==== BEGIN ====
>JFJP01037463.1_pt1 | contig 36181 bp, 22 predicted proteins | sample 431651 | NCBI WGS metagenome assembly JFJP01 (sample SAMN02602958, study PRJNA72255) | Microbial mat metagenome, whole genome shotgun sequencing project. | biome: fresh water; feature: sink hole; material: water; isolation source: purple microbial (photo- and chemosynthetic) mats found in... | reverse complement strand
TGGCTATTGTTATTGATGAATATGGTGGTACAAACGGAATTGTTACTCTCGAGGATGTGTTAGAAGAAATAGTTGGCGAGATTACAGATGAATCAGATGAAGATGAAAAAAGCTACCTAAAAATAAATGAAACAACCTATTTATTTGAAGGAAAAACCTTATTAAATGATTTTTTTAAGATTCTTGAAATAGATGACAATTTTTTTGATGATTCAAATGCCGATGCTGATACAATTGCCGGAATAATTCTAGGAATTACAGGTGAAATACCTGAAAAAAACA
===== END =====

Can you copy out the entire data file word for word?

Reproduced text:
>JFJP01037463.1_pt1 | contig 36181 bp, 22 predicted proteins | sample 431651 | NCBI WGS metagenome assembly JFJP01 (sample SAMN02602958, study PRJNA72255) | Microbial mat metagenome, whole genome shotgun sequencing project. | biome: fresh water; feature: sink hole; material: water; isolation source: purple microbial (photo- and chemosynthetic) mats found in... | reverse complement strand
TGGCTATTGTTATTGATGAATATGGTGGTACAAACGGAATTGTTACTCTCGAGGATGTGTTAGAAGAAATAGTTGGCGAGATTACAGATGAATCAGATGAAGATGAAAAAAGCTACCTAAAAATAAATGAAACAACCTATTTATTTGAAGGAAAAACCTTATTAAATGATTTTTTTAAGATTCTTGAAATAGATGACAATTTTTTTGATGATTCAAATGCCGATGCTGATACAATTGCCGGAATAATTCTAGGAATTACAGGTGAAATACCTGAAAAAAACA